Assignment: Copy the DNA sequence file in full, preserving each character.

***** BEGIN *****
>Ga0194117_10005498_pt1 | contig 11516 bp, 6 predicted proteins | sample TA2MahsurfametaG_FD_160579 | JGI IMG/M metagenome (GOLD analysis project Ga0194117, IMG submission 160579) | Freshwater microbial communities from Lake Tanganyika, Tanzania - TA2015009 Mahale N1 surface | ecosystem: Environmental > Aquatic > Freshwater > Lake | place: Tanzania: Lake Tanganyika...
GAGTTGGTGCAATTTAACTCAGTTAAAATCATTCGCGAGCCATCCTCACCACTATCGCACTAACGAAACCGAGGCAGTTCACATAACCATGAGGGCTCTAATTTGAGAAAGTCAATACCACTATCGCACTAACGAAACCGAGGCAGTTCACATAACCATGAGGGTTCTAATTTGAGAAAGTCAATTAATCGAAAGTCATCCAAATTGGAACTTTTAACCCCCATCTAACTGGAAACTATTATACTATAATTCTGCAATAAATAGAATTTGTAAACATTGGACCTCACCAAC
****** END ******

>Ga0194117_10005498_pt1 | contig 11516 bp, 6 predicted proteins | sample TA2MahsurfametaG_FD_160579 | JGI IMG/M metagenome (GOLD analysis project Ga0194117, IMG submission 160579) | Freshwater microbial communities from Lake Tanganyika, Tanzania - TA2015009 Mahale N1 surface | ecosystem: Environmental > Aquatic > Freshwater > Lake | place: Tanzania: Lake Tanganyika...
GAGTTGGTGCAATTTAACTCAGTTAAAATCATTCGCGAGCCATCCTCACCACTATCGCACTAACGAAACCGAGGCAGTTCACATAACCATGAGGGCTCTAATTTGAGAAAGTCAATACCACTATCGCACTAACGAAACCGAGGCAGTTCACATAACCATGAGGGTTCTAATTTGAGAAAGTCAATTAATCGAAAGTCATCCAAATTGGAACTTTTAACCCCCATCTAACTGGAAACTATTATACTATAATTCTGCAATAAATAGAATTTGTAAACATTGGACCTCACCAAC